If you live in Boulder County, it is not a matter of if wildfire will impact your home and community but when. Planning ahead and taking actions to reduce the likelihood of your home igniting during a wildfire will help protect both you and your neighbors from catastrophic loss. During large-scale wildfire events, there are not enough firefighters on hand to protect every home. Furthermore, these emergency responders will focus on life-safety before structure protection. Therefore, it’s up to each property owner to prepare and maintain your home and property for wildfire before the emergency begins.
The Home Ignition Zone (HIZ) is the area that includes your house and the surrounding defensible space. Science has shown that the conditions within 100 feet of a home will determine whether or not the structure can survive a wildfire. Creating a robust HIZ involves both home hardening and developing effective defensible space. For landowners with large lots, creating and maintaining the HIZ can be an individual effort. In more dense neighborhoods, this will need to be a community effort.
The Colorado State Forest Service has published a comprehensive Home Ignition Zone guide that explores this subject in detail.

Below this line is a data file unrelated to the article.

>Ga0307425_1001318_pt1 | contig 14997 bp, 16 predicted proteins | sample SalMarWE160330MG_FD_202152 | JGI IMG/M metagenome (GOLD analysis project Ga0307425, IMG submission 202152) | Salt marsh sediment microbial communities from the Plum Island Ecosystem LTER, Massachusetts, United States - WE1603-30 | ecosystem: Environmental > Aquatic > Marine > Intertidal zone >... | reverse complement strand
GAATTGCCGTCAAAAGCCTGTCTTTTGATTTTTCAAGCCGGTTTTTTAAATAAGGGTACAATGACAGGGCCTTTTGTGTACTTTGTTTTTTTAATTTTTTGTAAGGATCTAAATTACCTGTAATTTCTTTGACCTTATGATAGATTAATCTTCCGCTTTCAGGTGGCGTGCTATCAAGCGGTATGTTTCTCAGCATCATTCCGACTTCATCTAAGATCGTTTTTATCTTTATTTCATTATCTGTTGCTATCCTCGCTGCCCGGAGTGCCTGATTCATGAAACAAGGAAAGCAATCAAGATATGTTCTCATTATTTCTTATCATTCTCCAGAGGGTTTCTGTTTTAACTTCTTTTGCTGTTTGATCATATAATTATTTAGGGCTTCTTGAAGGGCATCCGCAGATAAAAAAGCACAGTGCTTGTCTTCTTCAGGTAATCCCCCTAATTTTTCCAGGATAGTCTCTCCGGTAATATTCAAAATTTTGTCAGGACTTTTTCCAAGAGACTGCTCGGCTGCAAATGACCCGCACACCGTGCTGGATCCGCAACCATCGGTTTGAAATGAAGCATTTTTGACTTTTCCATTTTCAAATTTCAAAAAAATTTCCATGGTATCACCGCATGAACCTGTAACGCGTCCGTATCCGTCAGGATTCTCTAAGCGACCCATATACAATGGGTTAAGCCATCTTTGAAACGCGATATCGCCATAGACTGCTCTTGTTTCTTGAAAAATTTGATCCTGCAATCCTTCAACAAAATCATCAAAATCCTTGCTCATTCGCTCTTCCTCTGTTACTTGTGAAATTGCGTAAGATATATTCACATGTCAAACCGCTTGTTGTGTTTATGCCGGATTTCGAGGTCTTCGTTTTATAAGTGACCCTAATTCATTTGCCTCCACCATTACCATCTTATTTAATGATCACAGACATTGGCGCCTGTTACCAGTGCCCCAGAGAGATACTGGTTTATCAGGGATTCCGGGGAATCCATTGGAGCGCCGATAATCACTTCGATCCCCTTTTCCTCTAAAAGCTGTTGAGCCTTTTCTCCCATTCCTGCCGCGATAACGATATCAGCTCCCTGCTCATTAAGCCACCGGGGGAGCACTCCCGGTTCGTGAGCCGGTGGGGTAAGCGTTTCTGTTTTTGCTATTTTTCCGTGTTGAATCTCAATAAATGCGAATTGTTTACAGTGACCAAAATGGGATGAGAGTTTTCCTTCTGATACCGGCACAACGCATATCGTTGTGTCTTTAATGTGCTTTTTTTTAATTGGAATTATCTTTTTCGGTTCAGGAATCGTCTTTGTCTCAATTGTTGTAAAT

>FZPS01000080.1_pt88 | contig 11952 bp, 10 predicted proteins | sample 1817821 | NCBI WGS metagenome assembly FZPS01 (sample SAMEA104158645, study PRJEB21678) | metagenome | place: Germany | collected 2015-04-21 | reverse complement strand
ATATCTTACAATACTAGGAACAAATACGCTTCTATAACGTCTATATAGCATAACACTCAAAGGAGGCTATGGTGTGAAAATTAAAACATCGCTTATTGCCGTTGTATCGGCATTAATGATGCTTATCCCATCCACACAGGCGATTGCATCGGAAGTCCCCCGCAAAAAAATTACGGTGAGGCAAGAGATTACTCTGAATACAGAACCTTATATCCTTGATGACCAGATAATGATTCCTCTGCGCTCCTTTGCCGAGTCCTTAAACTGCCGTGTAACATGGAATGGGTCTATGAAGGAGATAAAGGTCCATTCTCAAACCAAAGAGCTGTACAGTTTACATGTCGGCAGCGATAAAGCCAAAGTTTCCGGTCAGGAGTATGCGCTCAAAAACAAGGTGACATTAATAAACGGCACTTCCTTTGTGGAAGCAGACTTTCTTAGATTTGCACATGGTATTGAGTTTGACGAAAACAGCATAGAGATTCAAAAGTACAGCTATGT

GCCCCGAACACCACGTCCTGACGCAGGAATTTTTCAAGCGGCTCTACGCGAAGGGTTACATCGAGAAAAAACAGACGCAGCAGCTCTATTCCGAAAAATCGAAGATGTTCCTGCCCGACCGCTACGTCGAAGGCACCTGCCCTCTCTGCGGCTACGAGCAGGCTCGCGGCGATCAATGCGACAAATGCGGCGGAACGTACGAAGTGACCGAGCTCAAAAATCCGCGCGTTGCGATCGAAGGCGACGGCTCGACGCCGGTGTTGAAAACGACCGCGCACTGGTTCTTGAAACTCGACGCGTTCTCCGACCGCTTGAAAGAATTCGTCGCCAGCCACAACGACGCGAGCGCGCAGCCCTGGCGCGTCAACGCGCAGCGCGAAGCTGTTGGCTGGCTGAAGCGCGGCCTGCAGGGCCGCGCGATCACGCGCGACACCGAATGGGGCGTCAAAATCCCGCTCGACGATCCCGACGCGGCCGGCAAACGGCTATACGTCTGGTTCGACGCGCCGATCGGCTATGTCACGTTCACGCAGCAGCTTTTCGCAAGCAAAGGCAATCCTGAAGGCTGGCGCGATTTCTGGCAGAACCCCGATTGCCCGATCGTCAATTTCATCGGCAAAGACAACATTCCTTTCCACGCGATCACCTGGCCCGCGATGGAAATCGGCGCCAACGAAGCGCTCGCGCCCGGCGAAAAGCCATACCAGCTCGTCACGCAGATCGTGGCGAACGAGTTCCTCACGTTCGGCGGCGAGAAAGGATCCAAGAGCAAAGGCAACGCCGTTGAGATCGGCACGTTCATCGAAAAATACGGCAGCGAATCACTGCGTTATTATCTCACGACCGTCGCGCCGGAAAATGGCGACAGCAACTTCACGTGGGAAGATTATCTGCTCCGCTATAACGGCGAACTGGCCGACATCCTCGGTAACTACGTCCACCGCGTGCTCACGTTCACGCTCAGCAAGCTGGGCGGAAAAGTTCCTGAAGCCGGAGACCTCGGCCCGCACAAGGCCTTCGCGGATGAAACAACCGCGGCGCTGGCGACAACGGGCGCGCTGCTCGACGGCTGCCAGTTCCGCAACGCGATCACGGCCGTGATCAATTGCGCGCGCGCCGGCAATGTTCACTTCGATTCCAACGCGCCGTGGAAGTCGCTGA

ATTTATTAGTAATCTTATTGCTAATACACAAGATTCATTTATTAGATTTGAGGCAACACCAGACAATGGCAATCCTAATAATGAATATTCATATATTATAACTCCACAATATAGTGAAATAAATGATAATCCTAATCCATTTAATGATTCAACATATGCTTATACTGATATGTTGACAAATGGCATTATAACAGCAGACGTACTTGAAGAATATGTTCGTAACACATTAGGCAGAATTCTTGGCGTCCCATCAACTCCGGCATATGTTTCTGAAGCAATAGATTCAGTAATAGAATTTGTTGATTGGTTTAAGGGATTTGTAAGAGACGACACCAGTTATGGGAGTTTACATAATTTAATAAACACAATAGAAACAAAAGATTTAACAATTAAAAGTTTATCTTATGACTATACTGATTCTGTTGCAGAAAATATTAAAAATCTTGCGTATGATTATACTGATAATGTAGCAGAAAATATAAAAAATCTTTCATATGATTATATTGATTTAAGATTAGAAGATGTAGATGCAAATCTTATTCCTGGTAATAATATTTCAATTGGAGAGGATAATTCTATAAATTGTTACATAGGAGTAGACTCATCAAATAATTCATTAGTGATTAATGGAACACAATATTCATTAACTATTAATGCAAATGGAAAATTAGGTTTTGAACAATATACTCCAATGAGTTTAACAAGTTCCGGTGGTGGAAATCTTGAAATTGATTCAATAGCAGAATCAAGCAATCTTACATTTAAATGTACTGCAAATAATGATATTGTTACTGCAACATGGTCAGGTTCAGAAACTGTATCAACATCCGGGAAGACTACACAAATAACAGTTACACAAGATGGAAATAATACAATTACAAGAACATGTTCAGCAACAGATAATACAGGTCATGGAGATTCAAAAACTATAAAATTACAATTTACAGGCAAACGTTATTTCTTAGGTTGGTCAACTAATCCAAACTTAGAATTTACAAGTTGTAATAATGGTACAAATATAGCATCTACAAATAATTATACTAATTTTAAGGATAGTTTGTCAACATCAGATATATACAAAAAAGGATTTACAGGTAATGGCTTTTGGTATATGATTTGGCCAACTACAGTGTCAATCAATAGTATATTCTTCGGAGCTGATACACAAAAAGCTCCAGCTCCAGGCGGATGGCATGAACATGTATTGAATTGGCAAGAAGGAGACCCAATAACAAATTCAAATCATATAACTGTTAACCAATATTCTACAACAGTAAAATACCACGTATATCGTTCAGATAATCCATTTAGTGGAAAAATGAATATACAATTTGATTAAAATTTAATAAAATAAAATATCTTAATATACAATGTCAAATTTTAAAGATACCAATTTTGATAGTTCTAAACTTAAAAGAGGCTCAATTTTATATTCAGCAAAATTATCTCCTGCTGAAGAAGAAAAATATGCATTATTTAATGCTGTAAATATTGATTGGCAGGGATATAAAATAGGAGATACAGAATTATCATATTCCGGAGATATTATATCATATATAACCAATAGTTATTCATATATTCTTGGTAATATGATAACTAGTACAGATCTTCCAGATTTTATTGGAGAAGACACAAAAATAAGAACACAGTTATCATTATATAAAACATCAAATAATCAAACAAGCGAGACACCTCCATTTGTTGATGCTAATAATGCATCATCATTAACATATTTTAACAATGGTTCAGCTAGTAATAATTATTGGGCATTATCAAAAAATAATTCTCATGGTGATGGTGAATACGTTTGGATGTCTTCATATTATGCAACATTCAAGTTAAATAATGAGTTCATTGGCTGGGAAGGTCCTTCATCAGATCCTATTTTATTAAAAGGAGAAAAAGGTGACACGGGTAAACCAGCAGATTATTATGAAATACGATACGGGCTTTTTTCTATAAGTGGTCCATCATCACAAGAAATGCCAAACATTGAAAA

Harden Your Home
Information for All County Residents
Home hardening is the process of making your existing home and accessory structures as fire resilient as possible through home retrofits and strategic maintenance. During a wildfire, embers can be blown from over a mile away, landing on your roof, accumulating at the base of your walls, and entering your house through the vents and the sides of your house, and igniting material on or under decks. Ember showers ignite homes more frequently than direct contact with flames.
Home Hardening Resources:
- IBHS Wildfire Research: Why Only Half This Home Caught Fire– Insurance Institute for Business & Home Safety (IBHS)
- Your Home Can Survive a Wildfire– National Fire Protection Association
Create Defensible Space
In Forested and Urban/Suburban Environments
Creating Defensible Space entails modifying the natural and introduced vegetation around your home to reduce fire hazard. This creates separation – both vertical and horizontal – between potential fuel sources like between trees and grasses or between grasses/shrubs and houses.
Resources for Creating Defensible Space:
- Example of Home with Defensible Space
- Boulder County Guidelines – Installing Rock Around Structures (W10)
- Defensible Space in a Forested Environment
- Fencing – Fire Resistant Fence Alternatives
- Low-Flammability Landscape Plants
- City of Boulder – Wildland Fire Preparedness Guide
Boulder County Communities can sign up for the BOCO Alert System through Everbridge to receive emergency alerts. Signing up for an Everbridge opt-in account enables you to receive emergency alerts for up to five addresses within the communities listed on the site. Additionally, you will receive tornado and flash flood warnings when any of the addresses listed in your account are within an area identified by a National Weather Service notification.